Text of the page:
Some people are real inspirations. Discover Eva André. She is a young French freediver in the CWT monofin category. 7th in the world championship and 3rd in France in 2021, Eva André has had an incredible season this year. She is already thinking about her future challenges next year, especially the 80 meters mark in the competition. Notice to prospective sponsors: discover here a talented young freediver with real ambition and passion for what she does. Click here to download her 2022 project. For LuxuryActivist, Eva André has agreed to play the game of our exclusive interview. More than a sport, freediving is a true Art and a philosophy of life.
LuxuryActivist (LA): Dear Eva, you are 24 years old and passionate about deep freediving. How did your passion come about?
Eva André (EA): I discovered freediving in 2017. It’s pretty cliché, but I fell in love with a freediver. He introduced me to this discipline that I knew absolutely nothing about. I quickly wanted to continue and train seriously.
LA: You practice constant weight freediving in a monofin (CWT). Why did you choose this type of event specifically?
EA: It’s my favourite discipline. When I first started freediving, I was completely mesmerized when I saw athletes diving with monofins. It’s a swim that I find magnificent, almost poetic. In addition, the grip of the fin gives the impression of power, glide, speed… These are delightful sensations.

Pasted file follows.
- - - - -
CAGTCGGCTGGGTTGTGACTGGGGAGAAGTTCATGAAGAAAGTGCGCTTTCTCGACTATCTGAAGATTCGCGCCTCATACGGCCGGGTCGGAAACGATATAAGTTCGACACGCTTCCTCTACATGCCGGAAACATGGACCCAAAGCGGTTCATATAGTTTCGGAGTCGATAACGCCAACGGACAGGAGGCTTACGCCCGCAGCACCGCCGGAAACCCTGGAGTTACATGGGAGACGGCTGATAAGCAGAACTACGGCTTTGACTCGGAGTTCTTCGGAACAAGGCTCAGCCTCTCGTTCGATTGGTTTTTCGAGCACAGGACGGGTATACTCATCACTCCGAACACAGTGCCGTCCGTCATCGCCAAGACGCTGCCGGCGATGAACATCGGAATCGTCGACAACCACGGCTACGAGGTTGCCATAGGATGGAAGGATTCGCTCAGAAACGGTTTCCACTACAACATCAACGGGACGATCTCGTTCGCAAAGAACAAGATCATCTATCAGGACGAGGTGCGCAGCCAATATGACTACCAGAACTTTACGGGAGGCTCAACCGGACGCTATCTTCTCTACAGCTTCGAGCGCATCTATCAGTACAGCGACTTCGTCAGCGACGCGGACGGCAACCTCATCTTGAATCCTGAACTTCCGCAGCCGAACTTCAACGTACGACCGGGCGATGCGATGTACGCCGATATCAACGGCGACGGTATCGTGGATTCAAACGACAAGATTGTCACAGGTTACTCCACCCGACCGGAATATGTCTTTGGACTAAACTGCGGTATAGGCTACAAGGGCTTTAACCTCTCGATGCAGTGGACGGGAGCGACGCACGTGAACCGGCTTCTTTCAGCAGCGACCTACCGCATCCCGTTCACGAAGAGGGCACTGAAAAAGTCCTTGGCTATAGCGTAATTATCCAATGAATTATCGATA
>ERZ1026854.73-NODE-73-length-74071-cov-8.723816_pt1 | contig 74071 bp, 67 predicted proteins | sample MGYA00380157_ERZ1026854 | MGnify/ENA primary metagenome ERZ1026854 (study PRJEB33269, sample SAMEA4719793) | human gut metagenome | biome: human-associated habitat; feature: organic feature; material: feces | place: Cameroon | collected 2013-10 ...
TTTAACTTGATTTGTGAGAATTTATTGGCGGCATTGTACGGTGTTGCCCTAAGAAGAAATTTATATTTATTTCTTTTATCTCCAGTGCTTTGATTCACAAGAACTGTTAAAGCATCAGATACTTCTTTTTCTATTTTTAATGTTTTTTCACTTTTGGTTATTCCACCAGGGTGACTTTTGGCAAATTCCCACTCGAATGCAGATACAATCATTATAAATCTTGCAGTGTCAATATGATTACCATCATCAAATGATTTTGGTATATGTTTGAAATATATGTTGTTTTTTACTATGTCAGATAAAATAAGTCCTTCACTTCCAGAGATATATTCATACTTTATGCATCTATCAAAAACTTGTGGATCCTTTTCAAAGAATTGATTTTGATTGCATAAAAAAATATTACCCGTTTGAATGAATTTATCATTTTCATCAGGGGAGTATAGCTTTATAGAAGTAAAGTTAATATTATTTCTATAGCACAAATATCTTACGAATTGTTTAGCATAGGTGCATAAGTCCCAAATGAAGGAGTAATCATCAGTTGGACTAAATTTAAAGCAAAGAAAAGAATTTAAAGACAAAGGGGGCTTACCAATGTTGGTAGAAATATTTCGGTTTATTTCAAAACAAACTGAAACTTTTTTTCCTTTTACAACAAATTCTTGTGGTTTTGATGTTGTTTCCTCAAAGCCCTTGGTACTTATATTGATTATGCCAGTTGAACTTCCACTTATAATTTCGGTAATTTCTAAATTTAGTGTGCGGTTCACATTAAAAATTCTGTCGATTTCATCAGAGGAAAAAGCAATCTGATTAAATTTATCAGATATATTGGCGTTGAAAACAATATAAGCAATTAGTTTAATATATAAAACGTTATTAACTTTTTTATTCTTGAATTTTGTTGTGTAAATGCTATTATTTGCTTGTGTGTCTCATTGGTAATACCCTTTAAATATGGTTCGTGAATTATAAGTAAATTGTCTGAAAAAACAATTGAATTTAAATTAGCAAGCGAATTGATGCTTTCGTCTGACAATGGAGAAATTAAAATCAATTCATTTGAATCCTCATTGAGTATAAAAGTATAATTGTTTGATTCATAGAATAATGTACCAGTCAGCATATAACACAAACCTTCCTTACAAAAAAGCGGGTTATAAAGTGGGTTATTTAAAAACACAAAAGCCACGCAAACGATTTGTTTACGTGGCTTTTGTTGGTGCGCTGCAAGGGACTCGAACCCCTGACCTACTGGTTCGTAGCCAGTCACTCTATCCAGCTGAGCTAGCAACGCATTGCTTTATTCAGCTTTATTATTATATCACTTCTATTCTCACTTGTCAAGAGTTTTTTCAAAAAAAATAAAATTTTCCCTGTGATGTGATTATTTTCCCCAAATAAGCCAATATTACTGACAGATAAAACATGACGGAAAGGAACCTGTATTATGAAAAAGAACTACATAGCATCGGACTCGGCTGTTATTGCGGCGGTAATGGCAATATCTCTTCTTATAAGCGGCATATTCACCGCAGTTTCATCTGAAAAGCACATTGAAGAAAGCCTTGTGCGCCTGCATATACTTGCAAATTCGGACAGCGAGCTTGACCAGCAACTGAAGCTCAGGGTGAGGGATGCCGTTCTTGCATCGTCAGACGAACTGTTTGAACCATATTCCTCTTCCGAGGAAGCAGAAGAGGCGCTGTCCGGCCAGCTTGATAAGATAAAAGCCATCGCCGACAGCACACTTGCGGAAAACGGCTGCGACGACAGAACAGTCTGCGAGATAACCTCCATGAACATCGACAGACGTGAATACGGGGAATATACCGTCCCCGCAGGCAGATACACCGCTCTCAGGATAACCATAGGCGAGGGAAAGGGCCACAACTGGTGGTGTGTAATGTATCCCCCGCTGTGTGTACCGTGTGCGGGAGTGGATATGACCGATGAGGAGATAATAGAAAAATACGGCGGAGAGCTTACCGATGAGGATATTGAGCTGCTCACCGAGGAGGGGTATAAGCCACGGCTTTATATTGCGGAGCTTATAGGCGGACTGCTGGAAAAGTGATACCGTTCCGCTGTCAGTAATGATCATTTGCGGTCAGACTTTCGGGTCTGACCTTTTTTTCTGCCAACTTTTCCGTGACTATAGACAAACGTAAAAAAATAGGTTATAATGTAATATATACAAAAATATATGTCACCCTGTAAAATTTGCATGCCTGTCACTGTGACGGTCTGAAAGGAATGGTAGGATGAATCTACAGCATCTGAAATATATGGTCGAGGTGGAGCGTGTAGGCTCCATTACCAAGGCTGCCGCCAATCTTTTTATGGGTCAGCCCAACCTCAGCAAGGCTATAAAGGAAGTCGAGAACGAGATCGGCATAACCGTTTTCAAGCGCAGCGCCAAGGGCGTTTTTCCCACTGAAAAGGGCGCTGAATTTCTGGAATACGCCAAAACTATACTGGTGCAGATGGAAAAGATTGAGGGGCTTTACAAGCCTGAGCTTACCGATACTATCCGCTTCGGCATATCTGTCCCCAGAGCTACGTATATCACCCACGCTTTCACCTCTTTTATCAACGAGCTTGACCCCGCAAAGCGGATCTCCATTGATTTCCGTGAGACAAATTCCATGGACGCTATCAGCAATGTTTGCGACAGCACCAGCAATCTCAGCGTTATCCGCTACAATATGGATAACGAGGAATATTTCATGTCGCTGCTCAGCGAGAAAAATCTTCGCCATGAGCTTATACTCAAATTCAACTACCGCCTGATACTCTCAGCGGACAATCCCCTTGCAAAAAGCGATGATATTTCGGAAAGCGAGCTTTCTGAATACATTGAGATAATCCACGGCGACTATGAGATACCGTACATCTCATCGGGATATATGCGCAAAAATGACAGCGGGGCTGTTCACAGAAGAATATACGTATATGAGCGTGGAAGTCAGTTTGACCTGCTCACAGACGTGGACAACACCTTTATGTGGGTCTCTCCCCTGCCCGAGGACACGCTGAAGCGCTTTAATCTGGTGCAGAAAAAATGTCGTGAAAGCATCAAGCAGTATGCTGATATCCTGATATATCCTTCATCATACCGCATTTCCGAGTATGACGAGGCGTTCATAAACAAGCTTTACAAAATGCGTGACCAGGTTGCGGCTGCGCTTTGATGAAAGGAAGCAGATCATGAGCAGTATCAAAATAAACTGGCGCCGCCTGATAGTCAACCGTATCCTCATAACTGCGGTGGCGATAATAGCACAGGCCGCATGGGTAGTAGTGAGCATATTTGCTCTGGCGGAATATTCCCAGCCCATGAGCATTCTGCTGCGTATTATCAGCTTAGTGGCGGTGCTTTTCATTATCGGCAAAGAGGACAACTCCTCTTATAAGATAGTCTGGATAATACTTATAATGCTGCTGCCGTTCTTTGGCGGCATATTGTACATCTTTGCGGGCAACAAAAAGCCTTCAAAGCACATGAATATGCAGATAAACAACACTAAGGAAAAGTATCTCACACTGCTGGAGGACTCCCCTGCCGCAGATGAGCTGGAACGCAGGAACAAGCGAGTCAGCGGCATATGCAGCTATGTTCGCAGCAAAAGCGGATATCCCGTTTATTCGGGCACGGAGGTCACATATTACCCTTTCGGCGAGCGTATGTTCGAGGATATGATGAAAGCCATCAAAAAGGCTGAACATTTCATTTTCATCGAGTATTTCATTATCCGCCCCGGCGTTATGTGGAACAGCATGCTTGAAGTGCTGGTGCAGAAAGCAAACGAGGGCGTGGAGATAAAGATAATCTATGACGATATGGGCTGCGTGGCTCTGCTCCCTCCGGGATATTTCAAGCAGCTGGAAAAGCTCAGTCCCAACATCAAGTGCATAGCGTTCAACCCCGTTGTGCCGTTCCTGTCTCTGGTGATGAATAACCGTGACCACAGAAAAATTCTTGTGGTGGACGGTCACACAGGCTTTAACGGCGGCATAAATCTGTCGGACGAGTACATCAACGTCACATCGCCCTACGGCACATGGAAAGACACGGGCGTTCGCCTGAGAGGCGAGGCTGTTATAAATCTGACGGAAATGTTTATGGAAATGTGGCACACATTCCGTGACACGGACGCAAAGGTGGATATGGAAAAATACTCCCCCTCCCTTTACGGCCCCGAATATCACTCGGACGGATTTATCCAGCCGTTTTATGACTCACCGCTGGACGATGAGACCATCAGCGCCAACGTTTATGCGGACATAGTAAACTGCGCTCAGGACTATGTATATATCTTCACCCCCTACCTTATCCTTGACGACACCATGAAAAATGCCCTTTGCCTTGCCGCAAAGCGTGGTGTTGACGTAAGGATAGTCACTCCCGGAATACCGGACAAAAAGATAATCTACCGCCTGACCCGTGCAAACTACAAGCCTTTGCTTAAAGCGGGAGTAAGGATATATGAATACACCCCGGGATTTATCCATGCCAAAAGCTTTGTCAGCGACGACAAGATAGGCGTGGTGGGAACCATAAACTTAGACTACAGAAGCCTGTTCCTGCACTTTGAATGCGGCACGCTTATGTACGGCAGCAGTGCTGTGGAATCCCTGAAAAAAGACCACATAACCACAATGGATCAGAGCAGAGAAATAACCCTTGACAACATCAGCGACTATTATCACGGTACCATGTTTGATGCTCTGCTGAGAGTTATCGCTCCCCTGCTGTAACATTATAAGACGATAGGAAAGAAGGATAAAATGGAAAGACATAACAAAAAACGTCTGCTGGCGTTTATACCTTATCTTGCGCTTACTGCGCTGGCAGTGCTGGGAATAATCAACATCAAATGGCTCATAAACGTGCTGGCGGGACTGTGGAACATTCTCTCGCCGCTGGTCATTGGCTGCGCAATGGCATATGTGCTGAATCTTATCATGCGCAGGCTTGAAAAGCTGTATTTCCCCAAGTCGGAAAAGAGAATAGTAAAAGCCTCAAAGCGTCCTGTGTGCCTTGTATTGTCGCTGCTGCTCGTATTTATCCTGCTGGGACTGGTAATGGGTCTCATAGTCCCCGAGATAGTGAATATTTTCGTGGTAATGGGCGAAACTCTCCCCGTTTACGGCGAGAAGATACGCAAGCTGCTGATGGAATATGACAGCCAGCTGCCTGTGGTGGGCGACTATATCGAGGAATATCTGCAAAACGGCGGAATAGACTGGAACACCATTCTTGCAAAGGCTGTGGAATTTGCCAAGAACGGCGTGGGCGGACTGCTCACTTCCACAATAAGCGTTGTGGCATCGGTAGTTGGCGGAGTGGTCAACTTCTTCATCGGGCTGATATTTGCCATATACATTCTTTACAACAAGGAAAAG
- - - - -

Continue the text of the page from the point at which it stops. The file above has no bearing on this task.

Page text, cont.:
LA: What are the qualities required to be a good freediver?
EA: I think that to be a good freediver, you have to have fun underwater first and foremost and have the desire. Of course, there are physical predispositions, some people cope better with pressure than others, or some have an easier time levelling their ears. But despite popular belief, freediving is a very accessible sport. Even when you are not very athletic, you can quickly have a lot of fun underwater and have great dives. This is, in my opinion, the most important point. When you focus on pleasurable sensations, you are more easily relaxed, confident, and these are the best ingredients for progress.
LA: What would you say to those who think it is too dangerous as a sport?
EA: It’s an image conveyed a lot in the media, and it gives a bit of a dramatic dimension. The truth is very far from that. Certainly, there can be incidents, just like in any other sport, but there is a big safety setup behind every deep dive. I never felt in danger!